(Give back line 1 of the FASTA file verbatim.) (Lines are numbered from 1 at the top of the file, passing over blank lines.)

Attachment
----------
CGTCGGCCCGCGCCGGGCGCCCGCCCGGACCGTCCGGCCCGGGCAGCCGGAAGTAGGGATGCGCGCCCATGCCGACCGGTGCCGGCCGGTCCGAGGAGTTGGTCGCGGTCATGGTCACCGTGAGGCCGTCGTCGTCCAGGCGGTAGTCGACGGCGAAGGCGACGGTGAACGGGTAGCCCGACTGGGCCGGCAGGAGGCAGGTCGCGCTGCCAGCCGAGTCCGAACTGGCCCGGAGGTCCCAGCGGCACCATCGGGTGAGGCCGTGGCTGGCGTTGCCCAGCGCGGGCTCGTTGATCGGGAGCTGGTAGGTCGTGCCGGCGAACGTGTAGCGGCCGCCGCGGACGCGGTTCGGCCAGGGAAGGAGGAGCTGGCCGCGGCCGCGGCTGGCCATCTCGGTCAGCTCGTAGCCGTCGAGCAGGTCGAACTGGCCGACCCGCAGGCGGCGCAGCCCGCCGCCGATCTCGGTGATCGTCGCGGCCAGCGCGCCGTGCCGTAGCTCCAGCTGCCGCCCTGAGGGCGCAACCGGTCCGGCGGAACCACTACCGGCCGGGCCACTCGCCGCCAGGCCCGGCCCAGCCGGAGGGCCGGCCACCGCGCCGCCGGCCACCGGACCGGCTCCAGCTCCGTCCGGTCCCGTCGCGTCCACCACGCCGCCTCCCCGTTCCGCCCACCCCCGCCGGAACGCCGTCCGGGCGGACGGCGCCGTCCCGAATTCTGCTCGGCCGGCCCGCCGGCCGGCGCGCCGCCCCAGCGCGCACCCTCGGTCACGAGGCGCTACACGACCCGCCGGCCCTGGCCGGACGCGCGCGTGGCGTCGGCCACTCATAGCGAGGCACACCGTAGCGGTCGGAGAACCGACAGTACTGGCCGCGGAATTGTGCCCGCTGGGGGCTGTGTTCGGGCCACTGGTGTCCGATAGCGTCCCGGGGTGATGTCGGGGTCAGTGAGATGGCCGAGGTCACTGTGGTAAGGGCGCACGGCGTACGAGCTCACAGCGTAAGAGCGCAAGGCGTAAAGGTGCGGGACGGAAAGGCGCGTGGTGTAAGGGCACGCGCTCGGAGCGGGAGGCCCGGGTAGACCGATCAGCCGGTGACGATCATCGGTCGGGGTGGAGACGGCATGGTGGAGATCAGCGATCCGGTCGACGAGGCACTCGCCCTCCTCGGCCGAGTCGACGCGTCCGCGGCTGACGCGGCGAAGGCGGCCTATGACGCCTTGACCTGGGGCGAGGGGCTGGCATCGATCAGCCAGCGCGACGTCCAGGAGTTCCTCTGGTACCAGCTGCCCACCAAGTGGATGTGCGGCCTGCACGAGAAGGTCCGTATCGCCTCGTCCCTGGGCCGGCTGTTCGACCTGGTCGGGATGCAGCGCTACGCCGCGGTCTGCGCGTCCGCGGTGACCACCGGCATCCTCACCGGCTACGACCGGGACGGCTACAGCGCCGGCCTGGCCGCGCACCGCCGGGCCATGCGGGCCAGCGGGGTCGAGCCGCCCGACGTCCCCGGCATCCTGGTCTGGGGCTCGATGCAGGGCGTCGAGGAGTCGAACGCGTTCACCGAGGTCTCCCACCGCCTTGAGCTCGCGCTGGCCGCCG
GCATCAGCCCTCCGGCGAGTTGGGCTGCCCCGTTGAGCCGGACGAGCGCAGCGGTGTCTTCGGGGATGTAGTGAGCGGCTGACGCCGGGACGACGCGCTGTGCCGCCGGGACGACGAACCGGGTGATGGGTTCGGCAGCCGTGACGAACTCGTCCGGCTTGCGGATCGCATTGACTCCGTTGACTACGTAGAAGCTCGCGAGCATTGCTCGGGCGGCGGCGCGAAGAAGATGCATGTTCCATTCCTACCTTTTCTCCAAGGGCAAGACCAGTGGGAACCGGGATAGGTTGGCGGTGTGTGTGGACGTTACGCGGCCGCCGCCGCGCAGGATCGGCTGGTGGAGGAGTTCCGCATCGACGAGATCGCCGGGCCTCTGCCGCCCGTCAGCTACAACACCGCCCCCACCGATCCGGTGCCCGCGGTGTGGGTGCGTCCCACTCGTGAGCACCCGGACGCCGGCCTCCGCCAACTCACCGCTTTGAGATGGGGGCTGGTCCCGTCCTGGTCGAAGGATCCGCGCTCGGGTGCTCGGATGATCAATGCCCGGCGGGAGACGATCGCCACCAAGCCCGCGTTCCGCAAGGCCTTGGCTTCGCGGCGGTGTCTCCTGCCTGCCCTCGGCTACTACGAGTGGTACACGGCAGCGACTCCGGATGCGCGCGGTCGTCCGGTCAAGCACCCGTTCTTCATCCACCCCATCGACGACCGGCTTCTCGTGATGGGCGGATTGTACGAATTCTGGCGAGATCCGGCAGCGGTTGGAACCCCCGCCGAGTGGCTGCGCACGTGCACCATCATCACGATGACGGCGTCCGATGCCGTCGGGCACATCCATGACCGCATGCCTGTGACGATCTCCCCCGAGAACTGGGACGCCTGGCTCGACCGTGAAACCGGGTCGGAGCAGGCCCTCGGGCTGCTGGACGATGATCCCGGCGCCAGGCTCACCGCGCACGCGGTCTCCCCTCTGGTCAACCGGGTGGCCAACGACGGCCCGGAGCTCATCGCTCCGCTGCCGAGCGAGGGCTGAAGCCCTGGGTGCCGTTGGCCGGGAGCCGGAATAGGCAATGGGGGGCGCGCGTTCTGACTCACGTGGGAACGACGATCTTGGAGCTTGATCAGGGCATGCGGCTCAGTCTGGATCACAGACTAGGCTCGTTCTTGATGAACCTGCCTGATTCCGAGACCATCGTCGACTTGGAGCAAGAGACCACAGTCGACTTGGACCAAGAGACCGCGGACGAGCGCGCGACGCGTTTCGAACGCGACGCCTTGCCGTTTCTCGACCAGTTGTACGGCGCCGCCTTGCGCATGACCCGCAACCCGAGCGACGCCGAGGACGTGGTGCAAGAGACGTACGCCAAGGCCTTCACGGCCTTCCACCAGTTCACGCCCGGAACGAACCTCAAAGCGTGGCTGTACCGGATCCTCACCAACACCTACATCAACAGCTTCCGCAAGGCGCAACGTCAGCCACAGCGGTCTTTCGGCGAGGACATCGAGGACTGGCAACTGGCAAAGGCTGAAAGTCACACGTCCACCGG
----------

CGTCGGCCCGCGCCGGGCGCCCGCCCGGACCGTCCGGCCCGGGCAGCCGGAAGTAGGGATGCGCGCCCATGCCGACCGGTGCCGGCCGGTCCGAGGAGTTGGTCGCGGTCATGGTCACCGTGAGGCCGTCGTCGTCCAGGCGGTAGTCGACGGCGAAGGCGACGGTGAACGGGTAGCCCGACTGGGCCGGCAGGAGGCAGGTCGCGCTGCCAGCCGAGTCCGAACTGGCCCGGAGGTCCCAGCGGCACCATCGGGTGAGGCCGTGGCTGGCGTTGCCCAGCGCGGGCTCGTTGATCGGGAGCTGGTAGGTCGTGCCGGCGAACGTGTAGCGGCCGCCGCGGACGCGGTTCGGCCAGGGAAGGAGGAGCTGGCCGCGGCCGCGGCTGGCCATCTCGGTCAGCTCGTAGCCGTCGAGCAGGTCGAACTGGCCGACCCGCAGGCGGCGCAGCCCGCCGCCGATCTCGGTGATCGTCGCGGCCAGCGCGCCGTGCCGTAGCTCCAGCTGCCGCCCTGAGGGCGCAACCGGTCCGGCGGAACCACTACCGGCCGGGCCACTCGCCGCCAGGCCCGGCCCAGCCGGAGGGCCGGCCACCGCGCCGCCGGCCACCGGACCGGCTCCAGCTCCGTCCGGTCCCGTCGCGTCCACCACGCCGCCTCCCCGTTCCGCCCACCCCCGCCGGAACGCCGTCCGGGCGGACGGCGCCGTCCCGAATTCTGCTCGGCCGGCCCGCCGGCCGGCGCGCCGCCCCAGCGCGCACCCTCGGTCACGAGGCGCTACACGACCCGCCGGCCCTGGCCGGACGCGCGCGTGGCGTCGGCCACTCATAGCGAGGCACACCGTAGCGGTCGGAGAACCGACAGTACTGGCCGCGGAATTGTGCCCGCTGGGGGCTGTGTTCGGGCCACTGGTGTCCGATAGCGTCCCGGGGTGATGTCGGGGTCAGTGAGATGGCCGAGGTCACTGTGGTAAGGGCGCACGGCGTACGAGCTCACAGCGTAAGAGCGCAAGGCGTAAAGGTGCGGGACGGAAAGGCGCGTGGTGTAAGGGCACGCGCTCGGAGCGGGAGGCCCGGGTAGACCGATCAGCCGGTGACGATCATCGGTCGGGGTGGAGACGGCATGGTGGAGATCAGCGATCCGGTCGACGAGGCACTCGCCCTCCTCGGCCGAGTCGACGCGTCCGCGGCTGACGCGGCGAAGGCGGCCTATGACGCCTTGACCTGGGGCGAGGGGCTGGCATCGATCAGCCAGCGCGACGTCCAGGAGTTCCTCTGGTACCAGCTGCCCACCAAGTGGATGTGCGGCCTGCACGAGAAGGTCCGTATCGCCTCGTCCCTGGGCCGGCTGTTCGACCTGGTCGGGATGCAGCGCTACGCCGCGGTCTGCGCGTCCGCGGTGACCACCGGCATCCTCACCGGCTACGACCGGGACGGCTACAGCGCCGGCCTGGCCGCGCACCGCCGGGCCATGCGGGCCAGCGGGGTCGAGCCGCCCGACGTCCCCGGCATCCTGGTCTGGGGCTCGATGCAGGGCGTCGAGGAGTCGAACGCGTTCACCGAGGTCTCCCACCGCCTTGAGCTCGCGCTGGCCGCCG